Nnamdi Kanu: FG Should Use Secret Trial – Terrorism Act Sponsor

Nnamdi Kanu: Buhari regime should use secret trial, says Terrorism Act sponsor
Nnamdi Kanu and President Muhammadu Buhari

As the trial of the proscribed IPOB leader Nnamdi Kanu resumes today, former chairman of the House Committee on Financial Crimes Kayode Oladele wants President Muhammadu Buhari’s regime to use secret trials in terrorism cases.

He called for a procedure that disallows those charged with terrorist acts using their trials as a propaganda platform.

Mr Kanu’s rearrest was announced on June 27 by Attorney General Abubakar Malami. Mr Kanu was arraigned for terrorism and other crimes at the Abuja Division of the Federal High Court amid tight security on June 29.

Mr Oladele, a legislator in the Eighth Assembly, called for a closed trial of terrorists, advising the federal government to embrace secrecy in terrorism trials, being the model used by several Western nations.

The lawmaker, who authored and co-sponsored the Terrorism Act Amendment Bill of 2013, pointed out that terrorist acts are tantamount to acts of war.

The former lawmaker stated these in a five-page article, ‘Terrorism Trials: An Overview of the Delicate Balance between National Security and Human Rights.’

He explained that “secrecy of terrorism trials, which is another common feature of terrorism trials globally,” could be found in Nigerian law.

Citing Section 31(3) of the 2011 Act, he pointed out that “the court may, on motion by or on behalf of the prosecuting agency, in the interest of public safety or order, exclude from proceedings instituted for any offence under this act, any person other than the parties and their legal representatives.”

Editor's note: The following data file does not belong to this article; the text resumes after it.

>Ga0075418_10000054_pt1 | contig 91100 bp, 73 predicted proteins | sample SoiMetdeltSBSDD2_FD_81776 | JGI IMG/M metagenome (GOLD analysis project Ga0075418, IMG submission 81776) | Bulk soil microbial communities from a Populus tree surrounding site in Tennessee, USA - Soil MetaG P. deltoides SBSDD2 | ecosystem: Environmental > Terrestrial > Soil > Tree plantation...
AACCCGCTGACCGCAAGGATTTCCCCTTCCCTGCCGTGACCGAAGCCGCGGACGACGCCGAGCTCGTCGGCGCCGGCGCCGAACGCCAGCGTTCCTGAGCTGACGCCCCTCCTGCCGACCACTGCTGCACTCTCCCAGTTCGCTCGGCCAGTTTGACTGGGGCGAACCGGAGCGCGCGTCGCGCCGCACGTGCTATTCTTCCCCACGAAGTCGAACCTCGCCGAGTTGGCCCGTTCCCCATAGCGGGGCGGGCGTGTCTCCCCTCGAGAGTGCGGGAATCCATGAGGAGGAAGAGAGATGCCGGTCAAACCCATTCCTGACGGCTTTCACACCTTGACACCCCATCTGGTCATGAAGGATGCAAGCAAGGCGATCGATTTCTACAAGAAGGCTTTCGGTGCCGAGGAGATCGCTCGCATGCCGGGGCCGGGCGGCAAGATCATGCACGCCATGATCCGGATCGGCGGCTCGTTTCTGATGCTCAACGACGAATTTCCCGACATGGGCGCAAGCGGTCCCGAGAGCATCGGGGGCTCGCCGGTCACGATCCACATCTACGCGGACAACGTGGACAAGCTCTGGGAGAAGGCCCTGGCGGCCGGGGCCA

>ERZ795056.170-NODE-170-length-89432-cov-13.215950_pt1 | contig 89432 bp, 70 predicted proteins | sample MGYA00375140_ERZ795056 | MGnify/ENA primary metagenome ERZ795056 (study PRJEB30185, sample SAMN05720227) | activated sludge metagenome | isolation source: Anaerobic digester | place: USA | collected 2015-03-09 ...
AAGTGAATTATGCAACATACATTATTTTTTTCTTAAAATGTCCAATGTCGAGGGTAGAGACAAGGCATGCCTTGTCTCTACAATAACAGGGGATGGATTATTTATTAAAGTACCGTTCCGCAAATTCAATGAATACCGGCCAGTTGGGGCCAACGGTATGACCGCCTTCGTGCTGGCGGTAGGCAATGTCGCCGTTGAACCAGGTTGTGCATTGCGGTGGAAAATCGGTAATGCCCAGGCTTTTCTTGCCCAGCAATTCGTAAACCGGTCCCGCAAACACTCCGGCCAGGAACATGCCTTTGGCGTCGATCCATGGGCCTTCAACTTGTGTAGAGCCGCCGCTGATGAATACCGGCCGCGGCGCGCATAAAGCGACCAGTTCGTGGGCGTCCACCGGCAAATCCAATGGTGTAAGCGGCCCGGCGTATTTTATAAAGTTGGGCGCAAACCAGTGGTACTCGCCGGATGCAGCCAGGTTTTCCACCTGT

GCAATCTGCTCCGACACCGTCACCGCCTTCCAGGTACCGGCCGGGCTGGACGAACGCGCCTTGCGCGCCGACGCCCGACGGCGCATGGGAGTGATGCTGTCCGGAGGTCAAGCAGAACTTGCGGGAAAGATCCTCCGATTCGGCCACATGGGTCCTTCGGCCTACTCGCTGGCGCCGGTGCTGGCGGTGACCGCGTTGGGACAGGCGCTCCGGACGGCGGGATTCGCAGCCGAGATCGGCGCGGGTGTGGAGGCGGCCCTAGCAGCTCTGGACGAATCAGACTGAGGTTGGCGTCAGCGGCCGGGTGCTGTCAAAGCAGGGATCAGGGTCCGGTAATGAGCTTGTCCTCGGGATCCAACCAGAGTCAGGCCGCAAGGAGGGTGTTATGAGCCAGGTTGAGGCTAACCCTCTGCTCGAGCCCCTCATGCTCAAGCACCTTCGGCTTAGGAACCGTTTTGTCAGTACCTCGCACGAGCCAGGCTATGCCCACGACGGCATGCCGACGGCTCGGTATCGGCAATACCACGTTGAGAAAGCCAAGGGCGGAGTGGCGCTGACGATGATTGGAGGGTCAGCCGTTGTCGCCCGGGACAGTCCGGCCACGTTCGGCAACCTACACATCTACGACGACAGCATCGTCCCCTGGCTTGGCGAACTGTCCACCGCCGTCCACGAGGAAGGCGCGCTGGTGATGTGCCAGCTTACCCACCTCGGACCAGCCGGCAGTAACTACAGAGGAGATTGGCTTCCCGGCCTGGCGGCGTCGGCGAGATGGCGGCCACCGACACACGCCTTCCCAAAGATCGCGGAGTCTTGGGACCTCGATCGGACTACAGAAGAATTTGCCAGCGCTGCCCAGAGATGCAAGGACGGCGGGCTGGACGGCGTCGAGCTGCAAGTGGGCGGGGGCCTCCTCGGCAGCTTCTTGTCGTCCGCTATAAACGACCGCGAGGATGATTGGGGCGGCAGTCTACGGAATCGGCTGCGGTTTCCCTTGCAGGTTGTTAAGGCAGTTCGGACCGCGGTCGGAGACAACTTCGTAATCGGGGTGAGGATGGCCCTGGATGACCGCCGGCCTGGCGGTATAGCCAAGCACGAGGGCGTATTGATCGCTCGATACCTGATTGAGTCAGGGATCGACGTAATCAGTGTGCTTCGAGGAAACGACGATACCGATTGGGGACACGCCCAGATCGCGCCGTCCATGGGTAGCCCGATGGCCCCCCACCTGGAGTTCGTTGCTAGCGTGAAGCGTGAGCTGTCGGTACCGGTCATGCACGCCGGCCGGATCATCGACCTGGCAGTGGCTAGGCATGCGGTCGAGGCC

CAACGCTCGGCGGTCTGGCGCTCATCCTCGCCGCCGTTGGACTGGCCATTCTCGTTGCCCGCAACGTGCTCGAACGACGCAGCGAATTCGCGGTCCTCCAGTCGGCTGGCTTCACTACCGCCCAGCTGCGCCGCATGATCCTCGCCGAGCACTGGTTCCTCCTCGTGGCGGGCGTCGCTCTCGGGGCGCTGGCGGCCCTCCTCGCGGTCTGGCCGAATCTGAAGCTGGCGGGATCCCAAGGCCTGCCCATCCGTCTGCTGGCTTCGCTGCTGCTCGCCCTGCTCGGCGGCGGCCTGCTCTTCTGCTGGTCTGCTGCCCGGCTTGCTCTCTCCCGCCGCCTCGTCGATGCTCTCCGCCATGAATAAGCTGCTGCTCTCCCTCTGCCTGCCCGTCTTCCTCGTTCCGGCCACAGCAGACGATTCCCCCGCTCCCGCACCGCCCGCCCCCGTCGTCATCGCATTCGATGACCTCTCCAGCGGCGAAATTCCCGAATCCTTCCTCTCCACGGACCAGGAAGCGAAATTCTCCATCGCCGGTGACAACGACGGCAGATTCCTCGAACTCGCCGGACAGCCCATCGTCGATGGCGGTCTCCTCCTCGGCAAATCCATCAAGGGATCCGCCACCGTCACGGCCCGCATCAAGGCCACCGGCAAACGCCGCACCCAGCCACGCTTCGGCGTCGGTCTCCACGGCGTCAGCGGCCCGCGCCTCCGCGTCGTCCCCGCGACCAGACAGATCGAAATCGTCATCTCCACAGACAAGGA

Though he admitted that the 2011 Terrorism Act did not create a separate court for the trial of terrorists, Mr Oladele argued that “the jurisdiction is still vested in the Federal High Court, which presumably is expected to use the same procedure used for the prosecution of other criminal cases in terrorism trials, a significant departure from what is obtainable in several other jurisdictions where, in addition to secret trials, separate courts such as military tribunals are usually used for the trial of terrorism cases.”

“Realising that acts of terrorism are tantamount to acts of war, several Western nations including the United States and the United Kingdom not only try most terrorism cases secretly by special tribunals, they also sometimes adopt special procedures,” said the ex-lawmaker to protect national security and public interest.

“In the trial of terrorists, therefore, the focus is mainly about ‘dispensing military justice attendant to a military conflict,’ not necessarily (though important), the protection of the fundamental rights of the terrorists,” he argued.

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